Noodles in the south: The fifth station for gourmets in China
By Anastasia Wang
IN MY last post, I introduced to you the noodles popular in north China. In this post, we will go to the south and see what they have to offer. There are five most reputable varieties of noodles in China. They are the Beijing noodles, Daoxiaomian, Yifumian, Reganmian, and Dandanmian. You may be familiar with the first three from my earlier article on Chinese noodles in the north. So, let’s take a look at the last two varieties now.
Reganmian can be called ‘hot-and-dry noodles’ in English. Generally, it features as a breakfast dish in Wuhan city, Hubei Province. So, if you want to taste the very best hot-and-dry noodles, you must visit Wuhan and go to Cai-Lin Ji (Cai and Lin’s restaurant). It is not easy to make these hot-and-dry noodles. To begin with, these noodles need to be boiled until they are 80% ready, and then they are stirred in oil. During this process, it is important that every single noodle is wrapped in oil. Then, these noodles are dried. They are later boiled and cooked when desired. In my opinion, and in those of my friends, the best aspect of this dish is not the noodle, but its sauce. These hot-and-dry noodles are not served with soup, but mixed with a special sauce – the sesame butter – contributing hugely to its taste. As the Wuhan people prefer spicy food, it is common to see chilli sauce served with a portion of hot-and-dry noodles.
Chengdu, the capital of the Sichuan province, is the gastronomic capital of China. So how can we give noodles from here amiss? The special noodle in Chengdu is Dandanmian – Sichuan style noodles. Different to other noodles, Dandanmian is usually served as a snack rather than a main course. But this snack has a unique taste and is very popular. It is not sweet; it is fragrant, sour and spicy. Chilli is the spirit of the Sichuan cuisine, and snack as it is, the Dandanmian is not simple. The sauce’s ingredients include mince, sesame butter and vegetables. And the soup is obtained by boiling pigs’ feet. As it is sour, it is more suited to an appetizer.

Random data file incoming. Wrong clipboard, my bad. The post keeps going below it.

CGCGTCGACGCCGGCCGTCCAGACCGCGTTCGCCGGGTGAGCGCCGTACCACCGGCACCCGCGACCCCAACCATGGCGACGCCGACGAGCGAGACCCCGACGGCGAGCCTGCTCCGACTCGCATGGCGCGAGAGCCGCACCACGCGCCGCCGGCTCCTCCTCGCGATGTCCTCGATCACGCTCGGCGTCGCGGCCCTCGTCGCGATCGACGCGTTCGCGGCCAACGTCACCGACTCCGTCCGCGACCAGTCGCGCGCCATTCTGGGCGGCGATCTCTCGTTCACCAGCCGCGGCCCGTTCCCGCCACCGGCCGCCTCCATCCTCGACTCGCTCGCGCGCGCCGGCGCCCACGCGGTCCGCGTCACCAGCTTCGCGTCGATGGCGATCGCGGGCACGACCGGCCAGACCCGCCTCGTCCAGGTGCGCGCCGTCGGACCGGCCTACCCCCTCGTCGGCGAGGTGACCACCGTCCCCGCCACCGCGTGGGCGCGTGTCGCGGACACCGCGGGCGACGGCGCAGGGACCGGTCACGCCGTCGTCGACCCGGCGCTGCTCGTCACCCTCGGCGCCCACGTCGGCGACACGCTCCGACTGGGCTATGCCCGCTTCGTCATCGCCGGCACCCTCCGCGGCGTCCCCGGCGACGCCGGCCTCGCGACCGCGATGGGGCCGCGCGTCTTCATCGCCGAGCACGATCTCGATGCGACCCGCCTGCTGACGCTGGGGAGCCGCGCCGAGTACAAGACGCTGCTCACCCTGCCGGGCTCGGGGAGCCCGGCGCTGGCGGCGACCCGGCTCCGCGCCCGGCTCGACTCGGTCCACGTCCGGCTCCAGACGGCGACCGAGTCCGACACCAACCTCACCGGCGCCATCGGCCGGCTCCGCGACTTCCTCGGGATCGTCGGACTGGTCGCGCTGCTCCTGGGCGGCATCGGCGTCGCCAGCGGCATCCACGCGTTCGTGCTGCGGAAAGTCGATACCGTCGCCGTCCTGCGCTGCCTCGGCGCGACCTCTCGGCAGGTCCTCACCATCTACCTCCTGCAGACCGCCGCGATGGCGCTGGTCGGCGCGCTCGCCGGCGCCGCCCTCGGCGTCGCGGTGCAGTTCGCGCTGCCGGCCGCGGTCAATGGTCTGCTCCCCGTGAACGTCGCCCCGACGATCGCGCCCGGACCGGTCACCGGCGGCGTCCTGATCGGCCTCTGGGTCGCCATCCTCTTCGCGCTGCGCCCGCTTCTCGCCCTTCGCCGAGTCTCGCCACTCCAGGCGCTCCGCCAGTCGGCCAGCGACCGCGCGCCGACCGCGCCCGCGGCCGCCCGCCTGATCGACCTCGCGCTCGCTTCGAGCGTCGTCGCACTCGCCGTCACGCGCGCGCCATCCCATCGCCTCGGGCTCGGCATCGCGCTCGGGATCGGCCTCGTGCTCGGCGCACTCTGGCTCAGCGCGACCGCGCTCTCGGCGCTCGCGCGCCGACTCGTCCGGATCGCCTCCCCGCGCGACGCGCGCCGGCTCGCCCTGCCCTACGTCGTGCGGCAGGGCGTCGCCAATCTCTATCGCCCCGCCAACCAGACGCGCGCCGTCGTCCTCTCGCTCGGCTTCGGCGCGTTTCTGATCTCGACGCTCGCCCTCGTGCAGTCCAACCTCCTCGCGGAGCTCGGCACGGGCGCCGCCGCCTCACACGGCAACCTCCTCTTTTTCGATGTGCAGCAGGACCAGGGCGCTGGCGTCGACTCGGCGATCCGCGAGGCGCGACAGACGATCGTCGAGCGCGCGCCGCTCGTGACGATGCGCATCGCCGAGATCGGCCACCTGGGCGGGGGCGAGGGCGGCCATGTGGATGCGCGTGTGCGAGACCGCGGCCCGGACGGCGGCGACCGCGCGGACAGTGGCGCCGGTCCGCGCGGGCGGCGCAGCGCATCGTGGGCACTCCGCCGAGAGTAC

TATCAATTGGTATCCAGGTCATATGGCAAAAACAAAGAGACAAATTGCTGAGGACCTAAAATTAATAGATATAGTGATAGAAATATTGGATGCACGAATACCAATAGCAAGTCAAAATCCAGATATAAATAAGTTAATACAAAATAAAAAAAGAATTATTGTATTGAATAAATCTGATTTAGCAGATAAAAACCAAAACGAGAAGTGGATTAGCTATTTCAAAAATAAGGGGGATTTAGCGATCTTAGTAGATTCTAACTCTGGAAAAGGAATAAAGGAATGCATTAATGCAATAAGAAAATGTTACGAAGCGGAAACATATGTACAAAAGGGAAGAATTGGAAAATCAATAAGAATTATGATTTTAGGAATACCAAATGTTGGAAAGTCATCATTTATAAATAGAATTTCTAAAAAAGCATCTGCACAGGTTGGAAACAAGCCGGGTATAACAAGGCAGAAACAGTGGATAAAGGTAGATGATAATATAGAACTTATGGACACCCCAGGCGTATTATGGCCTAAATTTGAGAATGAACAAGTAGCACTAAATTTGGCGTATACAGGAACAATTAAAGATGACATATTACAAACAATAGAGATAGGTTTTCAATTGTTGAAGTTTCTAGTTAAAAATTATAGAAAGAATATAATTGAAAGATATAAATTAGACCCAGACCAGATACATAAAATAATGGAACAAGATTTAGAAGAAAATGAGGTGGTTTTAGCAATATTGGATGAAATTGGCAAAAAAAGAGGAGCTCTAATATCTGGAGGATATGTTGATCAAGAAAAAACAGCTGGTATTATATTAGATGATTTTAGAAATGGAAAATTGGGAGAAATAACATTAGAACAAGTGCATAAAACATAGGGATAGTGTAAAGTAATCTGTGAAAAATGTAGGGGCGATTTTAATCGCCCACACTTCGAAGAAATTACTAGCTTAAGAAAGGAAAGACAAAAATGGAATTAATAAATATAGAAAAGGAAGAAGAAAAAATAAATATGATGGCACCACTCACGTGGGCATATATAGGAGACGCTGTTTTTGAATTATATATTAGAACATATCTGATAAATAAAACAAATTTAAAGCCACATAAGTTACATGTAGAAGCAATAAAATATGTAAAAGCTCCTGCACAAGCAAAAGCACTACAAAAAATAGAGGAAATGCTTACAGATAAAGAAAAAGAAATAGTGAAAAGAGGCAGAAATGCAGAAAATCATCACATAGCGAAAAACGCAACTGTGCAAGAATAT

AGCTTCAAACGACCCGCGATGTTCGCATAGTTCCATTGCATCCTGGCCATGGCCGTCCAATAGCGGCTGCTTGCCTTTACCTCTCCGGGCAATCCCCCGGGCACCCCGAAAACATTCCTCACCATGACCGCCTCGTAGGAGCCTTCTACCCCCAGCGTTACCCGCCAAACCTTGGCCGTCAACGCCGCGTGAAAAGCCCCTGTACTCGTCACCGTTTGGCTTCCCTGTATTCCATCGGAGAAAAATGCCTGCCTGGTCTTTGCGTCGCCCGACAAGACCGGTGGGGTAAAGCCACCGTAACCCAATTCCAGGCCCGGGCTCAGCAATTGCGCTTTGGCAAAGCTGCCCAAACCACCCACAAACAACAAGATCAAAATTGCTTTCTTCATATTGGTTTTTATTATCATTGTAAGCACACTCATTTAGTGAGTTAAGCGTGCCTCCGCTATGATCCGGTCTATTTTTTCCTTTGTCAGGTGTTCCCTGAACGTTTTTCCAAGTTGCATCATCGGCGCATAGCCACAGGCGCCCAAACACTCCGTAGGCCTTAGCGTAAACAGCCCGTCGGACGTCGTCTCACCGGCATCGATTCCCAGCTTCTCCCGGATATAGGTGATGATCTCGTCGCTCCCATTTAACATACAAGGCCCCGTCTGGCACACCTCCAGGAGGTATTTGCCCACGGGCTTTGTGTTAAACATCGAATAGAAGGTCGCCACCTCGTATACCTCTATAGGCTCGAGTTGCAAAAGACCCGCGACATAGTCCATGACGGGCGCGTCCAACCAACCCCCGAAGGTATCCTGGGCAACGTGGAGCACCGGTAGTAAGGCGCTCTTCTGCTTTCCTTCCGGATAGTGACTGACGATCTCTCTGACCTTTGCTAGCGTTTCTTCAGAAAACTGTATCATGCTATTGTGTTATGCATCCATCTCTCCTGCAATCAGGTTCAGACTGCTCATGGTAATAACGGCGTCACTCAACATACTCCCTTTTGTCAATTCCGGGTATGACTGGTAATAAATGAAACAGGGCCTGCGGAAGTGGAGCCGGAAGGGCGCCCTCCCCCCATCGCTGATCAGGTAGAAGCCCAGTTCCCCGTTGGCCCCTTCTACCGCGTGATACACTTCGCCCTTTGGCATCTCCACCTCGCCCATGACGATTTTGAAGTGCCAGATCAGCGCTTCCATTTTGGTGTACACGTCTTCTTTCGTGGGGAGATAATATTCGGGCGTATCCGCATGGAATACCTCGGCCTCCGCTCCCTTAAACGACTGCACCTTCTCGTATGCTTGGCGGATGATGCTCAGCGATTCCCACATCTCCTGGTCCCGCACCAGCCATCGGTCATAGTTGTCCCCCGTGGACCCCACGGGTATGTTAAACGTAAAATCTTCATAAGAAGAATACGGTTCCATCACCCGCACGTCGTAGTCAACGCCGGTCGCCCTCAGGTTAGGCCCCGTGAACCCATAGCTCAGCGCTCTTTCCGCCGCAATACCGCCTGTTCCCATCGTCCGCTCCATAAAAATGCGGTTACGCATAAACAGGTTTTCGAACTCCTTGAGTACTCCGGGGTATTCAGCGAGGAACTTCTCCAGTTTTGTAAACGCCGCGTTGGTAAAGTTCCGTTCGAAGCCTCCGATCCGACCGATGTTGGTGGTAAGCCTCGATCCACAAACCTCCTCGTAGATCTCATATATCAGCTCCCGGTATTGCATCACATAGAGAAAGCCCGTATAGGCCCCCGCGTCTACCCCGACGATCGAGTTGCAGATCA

Most Chinese noodles are salty. In the Guizhou province, however, they have sweet noodles – Taishimian. These noodles are white and thin, like fine hair of the elderly. They are therefore used as a token to wish elders longevity on their birthdays. The sauce is a mix of rose sugar, white sugar, sesame butter, peanuts and walnut. It is an arresting snack, isn’t it?
In China, noodles are not made only of flour, but also rice. There are two common varieties of rice noodles – Mifen and Mixian. Mi, “米” in Chinese, means rice. Although these two varieties are both made of rice, there are some differences.
Mixian is much thinner than Mifen; it tastes silky, while Mifen tastes comparatively sticky.
The best Mixian can be obtained in the Yunan province; and Mifen in Guilin city, Guangxi Province. These two provinces are renowned for their wonderful landscapes and cultures and are worthy of a visit – whether for food or view.